Hoover Institution (Stanford, CA) – The Hoover Institution has launched a new report about China’s strategy to achieve a global edge in the accumulation and control of data with a presentation by its author, Matthew Johnson, Hoover visiting fellow and expert on the Chinese Communist Party’s politics, strategic thinking, and the power it exerts over its country’s financial sector and private economy.

The new report is a product of Hoover’s Global Sharp Power Project, chaired by Wiliam L. Clayton Senior Fellow Larry Diamond and research fellow Glenn Tiffert.

During his remarks, Johnson provided an overview of the report’s main arguments and recommendations. He explained that China’s strategy to accumulate and control data at a global scale starts at the very top of the Communist Party’s apparatus with its premier, Xi Jinping.

Johnson said that the origin of this strategy points to a 2013 speech Xi gave to the Chinese Academy of Sciences, shortly after assuming the post of president and party leader. Xi told his audience, “The vast ocean of data, just like oil resources during industrialization, contains immense productive power and opportunities. Who controls big data technologies will control the resources for development and have the upper hand.”

The key instruments of this strategy are commercial enterprises that operate and siphon data at a global scale, Johnson explained. Undergirding this activity is what Johnson referred to as an “accumulation espionage ecosystem,” that is, a network of internal data storage and processing facilities. From there, data is absorbed into military, technology, and surveillance projects in China and is potentially shared with like-minded international partners such as the Russian Federation or the Islamic Republic of Iran.

In sum, dominance over data flows helps the Chinese Communist Party (CCP) strengthen its grip on power domestically and gives it an advantage over competitors in global contests.

The harms resulting from China’s pursuit of data dominance are not hypothetical, Johnson asserted. Tangible effects of mass data collection have included mapping sensitive areas of other countries’ economies and borders; constructing databases of human genomes; mining of telecommunications for commercial secrets and intelligence; manipulating online information environments; profiling foreign citizens through social media; and targeting journalists who are critical of China.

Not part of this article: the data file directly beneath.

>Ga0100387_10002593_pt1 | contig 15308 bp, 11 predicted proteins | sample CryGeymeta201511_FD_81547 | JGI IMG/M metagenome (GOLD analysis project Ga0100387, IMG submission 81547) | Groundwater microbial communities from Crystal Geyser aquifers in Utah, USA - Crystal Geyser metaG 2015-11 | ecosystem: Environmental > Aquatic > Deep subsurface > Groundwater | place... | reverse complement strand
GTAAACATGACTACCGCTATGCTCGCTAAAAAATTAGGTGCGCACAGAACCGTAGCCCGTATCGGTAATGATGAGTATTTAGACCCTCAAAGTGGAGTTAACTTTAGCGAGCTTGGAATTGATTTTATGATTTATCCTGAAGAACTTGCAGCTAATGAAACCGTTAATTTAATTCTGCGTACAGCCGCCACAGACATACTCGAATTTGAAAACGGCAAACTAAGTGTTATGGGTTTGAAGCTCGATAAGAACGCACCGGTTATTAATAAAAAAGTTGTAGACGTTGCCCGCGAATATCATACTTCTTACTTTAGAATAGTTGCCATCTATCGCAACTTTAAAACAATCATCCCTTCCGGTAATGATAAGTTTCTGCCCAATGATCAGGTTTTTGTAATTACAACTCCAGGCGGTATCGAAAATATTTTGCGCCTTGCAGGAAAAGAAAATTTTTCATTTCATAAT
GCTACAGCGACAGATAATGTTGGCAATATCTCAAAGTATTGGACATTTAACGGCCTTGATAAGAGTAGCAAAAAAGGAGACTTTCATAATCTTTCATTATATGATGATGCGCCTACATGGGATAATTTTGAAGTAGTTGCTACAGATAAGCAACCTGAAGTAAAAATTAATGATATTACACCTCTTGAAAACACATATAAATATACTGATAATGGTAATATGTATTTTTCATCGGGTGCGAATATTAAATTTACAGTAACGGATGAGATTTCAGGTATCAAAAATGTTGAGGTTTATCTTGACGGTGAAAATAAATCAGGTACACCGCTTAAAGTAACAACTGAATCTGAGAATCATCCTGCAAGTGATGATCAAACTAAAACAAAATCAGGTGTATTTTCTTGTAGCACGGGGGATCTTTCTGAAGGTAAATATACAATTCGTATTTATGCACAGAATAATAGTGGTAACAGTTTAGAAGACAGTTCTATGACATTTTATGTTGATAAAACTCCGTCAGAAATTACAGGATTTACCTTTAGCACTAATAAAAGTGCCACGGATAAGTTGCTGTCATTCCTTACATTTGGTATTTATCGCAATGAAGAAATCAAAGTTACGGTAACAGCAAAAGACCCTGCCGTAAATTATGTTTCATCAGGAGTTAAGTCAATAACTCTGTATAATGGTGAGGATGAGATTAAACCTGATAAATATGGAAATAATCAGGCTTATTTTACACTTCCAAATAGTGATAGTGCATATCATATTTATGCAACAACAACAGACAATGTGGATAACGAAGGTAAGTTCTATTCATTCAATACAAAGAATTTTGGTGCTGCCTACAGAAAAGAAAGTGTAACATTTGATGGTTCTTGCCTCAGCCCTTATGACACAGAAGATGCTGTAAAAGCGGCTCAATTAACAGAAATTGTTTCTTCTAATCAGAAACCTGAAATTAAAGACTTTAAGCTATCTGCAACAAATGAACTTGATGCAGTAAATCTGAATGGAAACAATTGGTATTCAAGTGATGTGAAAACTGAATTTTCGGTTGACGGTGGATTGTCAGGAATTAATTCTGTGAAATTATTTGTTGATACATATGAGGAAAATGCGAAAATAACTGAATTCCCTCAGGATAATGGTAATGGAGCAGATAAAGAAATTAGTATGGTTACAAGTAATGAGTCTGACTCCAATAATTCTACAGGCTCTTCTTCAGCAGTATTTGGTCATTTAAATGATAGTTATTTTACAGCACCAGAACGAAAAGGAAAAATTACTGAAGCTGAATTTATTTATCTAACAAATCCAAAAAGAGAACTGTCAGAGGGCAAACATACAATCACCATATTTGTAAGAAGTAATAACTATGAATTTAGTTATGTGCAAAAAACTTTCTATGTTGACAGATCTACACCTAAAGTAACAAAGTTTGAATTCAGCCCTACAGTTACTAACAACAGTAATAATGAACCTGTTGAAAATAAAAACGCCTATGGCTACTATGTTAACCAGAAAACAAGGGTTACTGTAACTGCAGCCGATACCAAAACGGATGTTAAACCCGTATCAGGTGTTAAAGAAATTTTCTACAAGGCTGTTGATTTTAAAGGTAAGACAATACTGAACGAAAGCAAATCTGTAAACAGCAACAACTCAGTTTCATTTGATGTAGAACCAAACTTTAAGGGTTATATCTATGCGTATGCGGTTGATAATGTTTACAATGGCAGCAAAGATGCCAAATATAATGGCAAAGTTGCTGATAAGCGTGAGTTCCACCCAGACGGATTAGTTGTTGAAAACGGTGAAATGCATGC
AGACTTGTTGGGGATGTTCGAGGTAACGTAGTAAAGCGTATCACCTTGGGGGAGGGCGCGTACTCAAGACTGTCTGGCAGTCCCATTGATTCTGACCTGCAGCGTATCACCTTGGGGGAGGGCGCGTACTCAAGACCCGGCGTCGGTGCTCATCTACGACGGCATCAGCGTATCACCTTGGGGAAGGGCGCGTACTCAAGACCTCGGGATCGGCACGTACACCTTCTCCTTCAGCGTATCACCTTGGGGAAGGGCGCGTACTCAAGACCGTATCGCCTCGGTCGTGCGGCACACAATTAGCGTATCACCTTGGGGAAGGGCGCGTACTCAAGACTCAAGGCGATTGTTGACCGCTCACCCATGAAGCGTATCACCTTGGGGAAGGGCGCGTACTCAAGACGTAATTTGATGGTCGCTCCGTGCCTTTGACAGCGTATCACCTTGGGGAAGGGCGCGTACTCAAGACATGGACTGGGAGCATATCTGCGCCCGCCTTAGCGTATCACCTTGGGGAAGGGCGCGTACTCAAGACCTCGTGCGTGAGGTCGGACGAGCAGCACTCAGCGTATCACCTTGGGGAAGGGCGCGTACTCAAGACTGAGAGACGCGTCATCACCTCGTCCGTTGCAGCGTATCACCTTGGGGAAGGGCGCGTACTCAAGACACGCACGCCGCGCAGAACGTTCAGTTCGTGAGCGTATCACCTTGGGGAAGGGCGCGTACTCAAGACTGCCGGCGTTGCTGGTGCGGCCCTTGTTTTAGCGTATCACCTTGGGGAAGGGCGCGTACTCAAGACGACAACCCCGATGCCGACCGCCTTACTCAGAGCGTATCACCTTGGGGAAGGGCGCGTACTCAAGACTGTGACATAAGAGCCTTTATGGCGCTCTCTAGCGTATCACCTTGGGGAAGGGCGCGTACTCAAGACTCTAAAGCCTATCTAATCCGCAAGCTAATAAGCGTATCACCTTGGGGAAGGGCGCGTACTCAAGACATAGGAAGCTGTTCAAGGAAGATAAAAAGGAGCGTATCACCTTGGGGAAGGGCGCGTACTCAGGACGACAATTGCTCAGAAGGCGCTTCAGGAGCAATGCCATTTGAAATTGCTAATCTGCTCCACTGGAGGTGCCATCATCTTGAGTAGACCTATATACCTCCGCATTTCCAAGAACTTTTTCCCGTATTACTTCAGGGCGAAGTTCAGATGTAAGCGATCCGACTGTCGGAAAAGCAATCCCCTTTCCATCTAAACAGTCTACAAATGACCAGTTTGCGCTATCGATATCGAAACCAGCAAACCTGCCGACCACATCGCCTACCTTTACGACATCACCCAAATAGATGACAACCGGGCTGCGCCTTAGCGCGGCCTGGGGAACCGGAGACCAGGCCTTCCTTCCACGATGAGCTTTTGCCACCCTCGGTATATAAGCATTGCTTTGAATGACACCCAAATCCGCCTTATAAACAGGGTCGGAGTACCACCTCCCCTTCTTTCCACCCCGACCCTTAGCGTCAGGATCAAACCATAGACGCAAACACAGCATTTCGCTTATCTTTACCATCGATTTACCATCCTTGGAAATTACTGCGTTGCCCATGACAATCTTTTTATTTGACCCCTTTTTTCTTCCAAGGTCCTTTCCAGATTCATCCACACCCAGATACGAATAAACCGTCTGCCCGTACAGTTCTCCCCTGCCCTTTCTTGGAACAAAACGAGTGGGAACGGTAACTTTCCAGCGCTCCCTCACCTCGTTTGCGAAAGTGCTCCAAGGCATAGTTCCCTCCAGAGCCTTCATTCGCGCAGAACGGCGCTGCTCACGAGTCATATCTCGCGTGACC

Johnson explained that this capacity to store and analyze vast amounts of data enables Beijing to acquire intelligence about its foreign competitors, such as their information environments and patterns of activity. With this data edge, business enterprises operating under the CCP’s authority can breach networks in which signals are sent to autonomous vehicles, industrial equipment, and other deep infrastructure underpinning the economy. It can also breach data stored in digital form, including documents and other records that are national security-sensitive.

“The challenge is not just protecting data, but also networks, institutions, and economic sectors from integration with Chinese operators,” Johnson said.

Johnson described the report’s policy recommendations for countering this form of aggression from China:

  1. Expand the Department of Commerce’s Information and Communications Technology and Services process to restrict risky data transactions involving Chinese businesses operating within the United States.